Aggies fold, because that's what Sooners made them do
That thing about the best always getting everybody's best shot? Forget about it, because for the very best, the opposite is more frequently true
One of the benefits of being best?
Frequently, proving it isn’t required.
That was Oklahoma Sunday afternoon at the NCAA’s Norman Regional, where the Sooners prevailed 20-0 over Texas A&M as though somebody missed an extra point, only it took place at Marita Hynes Field, a softball diamond, rather than Owen Field.
You know that thing about the best always having a target on their back, never getting a night off because they get everybody’s best shot?
It’s a go-to adage whenever a top-ranked squad finds itself in a dogfight.
It’s also not true.
What being best often means is your opponent lying down for you, because while the Sooners were terrific on Sunday, they were not 20-0 terrific.
They had help.
They scored nine runs in the first inning but they did it on just five hits because Aggie starter Makinzy Herzog walked the first batter she faced and plunked the third batter she faced … and because A&M second baseman Rylen Wiggins and right fielder Morgan Smith played Alyssa Brito’s popup to short-right field into a two-base error … and just to prove their team was folding, catcher Katie Dack and third baseman Trinity Cannon both turned in first-inning fielding errors, too.
The Aggies were spent.
The rest of it was not dissimilar.
By the time the it ended, A&M’s error count reached four, Aggie pitchers combined to walk four Sooners and plunk five more.
While OU scored nine runs on five hits in the first inning, it scored 11 on just seven over the next four.
None of it lessens the Sooners’ success.
Indeed, the opposite is true, because the best don’t just win.
They crush souls, too.
So difficult to face, so taxing to consider, so seemingly impossible to hold down, surrender becomes inviting.
Nobody wanted to say it, but it’s what happened.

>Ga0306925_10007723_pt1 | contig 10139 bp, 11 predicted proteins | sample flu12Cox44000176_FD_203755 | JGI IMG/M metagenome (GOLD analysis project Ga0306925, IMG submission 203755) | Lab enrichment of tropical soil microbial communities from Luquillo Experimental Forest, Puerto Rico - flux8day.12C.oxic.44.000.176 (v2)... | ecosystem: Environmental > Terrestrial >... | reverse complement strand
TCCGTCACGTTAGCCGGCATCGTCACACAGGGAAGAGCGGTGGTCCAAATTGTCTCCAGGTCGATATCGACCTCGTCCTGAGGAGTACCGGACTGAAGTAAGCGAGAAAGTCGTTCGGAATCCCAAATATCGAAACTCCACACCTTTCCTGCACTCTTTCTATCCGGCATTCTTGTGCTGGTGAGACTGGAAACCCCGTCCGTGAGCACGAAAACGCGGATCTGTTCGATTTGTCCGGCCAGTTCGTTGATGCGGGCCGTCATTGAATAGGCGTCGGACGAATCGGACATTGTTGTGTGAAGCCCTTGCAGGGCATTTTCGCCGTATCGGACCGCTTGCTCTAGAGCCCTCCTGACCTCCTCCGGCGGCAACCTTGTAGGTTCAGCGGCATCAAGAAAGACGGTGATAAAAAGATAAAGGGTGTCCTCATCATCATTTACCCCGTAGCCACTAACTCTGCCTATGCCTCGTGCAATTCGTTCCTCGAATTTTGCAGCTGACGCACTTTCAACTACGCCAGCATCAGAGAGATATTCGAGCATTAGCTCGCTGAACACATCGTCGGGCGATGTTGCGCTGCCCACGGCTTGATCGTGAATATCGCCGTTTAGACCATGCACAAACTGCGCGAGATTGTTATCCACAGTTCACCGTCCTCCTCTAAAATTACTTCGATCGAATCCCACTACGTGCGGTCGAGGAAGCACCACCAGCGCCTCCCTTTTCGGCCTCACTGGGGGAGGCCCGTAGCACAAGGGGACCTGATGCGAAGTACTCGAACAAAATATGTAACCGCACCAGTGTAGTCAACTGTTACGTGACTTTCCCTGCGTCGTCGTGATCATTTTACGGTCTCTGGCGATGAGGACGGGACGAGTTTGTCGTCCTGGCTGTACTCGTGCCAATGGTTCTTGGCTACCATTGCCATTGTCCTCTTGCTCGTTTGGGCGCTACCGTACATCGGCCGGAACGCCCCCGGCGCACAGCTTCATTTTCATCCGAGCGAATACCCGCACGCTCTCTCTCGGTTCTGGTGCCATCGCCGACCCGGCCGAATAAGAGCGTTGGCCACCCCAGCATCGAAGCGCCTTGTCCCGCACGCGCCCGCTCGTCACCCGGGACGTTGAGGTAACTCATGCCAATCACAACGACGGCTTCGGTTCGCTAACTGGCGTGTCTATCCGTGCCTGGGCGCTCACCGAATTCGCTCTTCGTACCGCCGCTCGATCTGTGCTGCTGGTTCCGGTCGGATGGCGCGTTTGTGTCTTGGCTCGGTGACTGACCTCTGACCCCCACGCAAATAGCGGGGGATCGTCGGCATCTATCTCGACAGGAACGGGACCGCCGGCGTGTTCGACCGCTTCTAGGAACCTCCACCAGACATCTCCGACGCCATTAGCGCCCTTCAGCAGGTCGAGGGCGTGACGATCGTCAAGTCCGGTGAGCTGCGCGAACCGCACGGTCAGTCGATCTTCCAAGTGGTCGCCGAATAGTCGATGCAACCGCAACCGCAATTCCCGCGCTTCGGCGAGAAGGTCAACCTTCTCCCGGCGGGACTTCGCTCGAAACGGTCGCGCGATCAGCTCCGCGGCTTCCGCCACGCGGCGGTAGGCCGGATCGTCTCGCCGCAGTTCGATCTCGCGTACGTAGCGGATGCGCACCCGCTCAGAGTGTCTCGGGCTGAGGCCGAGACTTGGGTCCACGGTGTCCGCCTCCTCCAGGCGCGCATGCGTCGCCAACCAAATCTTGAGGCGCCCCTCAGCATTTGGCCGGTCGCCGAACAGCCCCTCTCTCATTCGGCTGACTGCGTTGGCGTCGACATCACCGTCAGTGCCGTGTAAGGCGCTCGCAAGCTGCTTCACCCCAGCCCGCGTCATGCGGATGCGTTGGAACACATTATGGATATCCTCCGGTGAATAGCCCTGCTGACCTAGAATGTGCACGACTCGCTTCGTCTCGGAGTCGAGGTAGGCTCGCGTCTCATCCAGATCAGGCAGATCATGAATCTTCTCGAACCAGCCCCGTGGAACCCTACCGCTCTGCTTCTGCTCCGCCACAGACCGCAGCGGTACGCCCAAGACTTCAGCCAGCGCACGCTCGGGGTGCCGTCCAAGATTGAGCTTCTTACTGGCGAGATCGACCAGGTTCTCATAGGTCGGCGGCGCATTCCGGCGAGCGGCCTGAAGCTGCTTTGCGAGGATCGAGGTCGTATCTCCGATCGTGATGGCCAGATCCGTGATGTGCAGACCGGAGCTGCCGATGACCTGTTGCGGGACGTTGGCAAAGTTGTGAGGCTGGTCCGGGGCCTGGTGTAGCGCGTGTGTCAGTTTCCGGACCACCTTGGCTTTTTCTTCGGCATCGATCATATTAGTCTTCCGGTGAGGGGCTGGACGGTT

Jo Evans, who’s coached the Aggie program since 1997, taking it to the World Series three times, thought “We never gave ourselves a chance” and “The game sped up on us.”
Yes, because that’s what happens against a team like OU.
There was a moment the day before, Saturday, in the Sooners’ 3-2 victory over the Aggies that kind of explained it, too.
Third inning, Jocelyn Alo led off with a walk and Tiare Jennings followed with a single. Somehow, Herzog got out of it unscathed, getting Grace Lyons to pop out to the catcher, Brito to pop out to the shortstop and Lynnsie Elam to go down swinging.
That is, after walking a .500 hitter (Alo)* and allowing a single to a .390 hitter (Jennings), Herzog popped up a .411 hitter (Lyons), a .370 hitter (Brito) and struck out a .305 hitter (Elam) who slugs .762.
Try doing that more than once.
* That’s right, after going 3 for 3 on Sunday, the great Jocelyn Alo is hitting .500. She finished with a home run and two singles, yet if she’d gotten the correct call, it would have been two home runs and one single. Alas, the left-field foul pole does not extend 50 feet into the air, what would have been required for the umpires to see what the rest of the stadium saw, that Alo’s shot remained fair when it carried the fence, perhaps 100 feet before it fell to earth.
Remember Amber Flores’ three-home run game at the Seattle Super Regional in 2010, and then the fourth home run they should have given her, yet called foul? It was just like that one, only in daylight.
FAlo has recorded 70 hits in 140 at bats this season, 27 of them home runs and another 11 doubles. She’s walked 48 times, establishing a .640 on-base percentage and is slugging 1.157.
While nearly impossible to do what Herzog did in the third inning the day before, it’s nearly as hard to just keep going, to not give in and continue throwing strikes knowing where those balls might land.
It is easier to give in, to walk and plunk batters trying to be too perfect, leaving no choice but to throw far more hittable pitches, only now with Sooners on the bases.
That’s what A&M did on Sunday.
The Aggies had worked so hard to keep it together on Saturday, they were drained, had nothing left, their bodies giving into their metaphysical strain.
“They’ve been here plenty of times. They’re not afraid of us,” Sooner coach Patty Gasso said. “But when we put up nine from the start, it’s kind of tough to know what to do next … It’s hard to dig out of that.”
All true, but if A&M had required every Sooner to hit her way on, fewer runs than hits would have been allowed rather than the other way around.
But the Aggies couldn’t do it.
They would have if they could have, but they couldn’t so they didn’t, and they’re not the first team to fold like that against the Sooners.
Here’s the boxscore.
Here’s OU’s otherworldly stats.
And still, they’re just one measure of the Sooners’ prowess. What they do to their opponents between the ears, the stress induced paralysis, is a whole other thing.
It’s rare air and they’ve earned it.
Thanks for reading. Stick with us for the rest of the softball season, while we cover the Sooners and beyond until a national champion is crowned. Only your e-mail is required.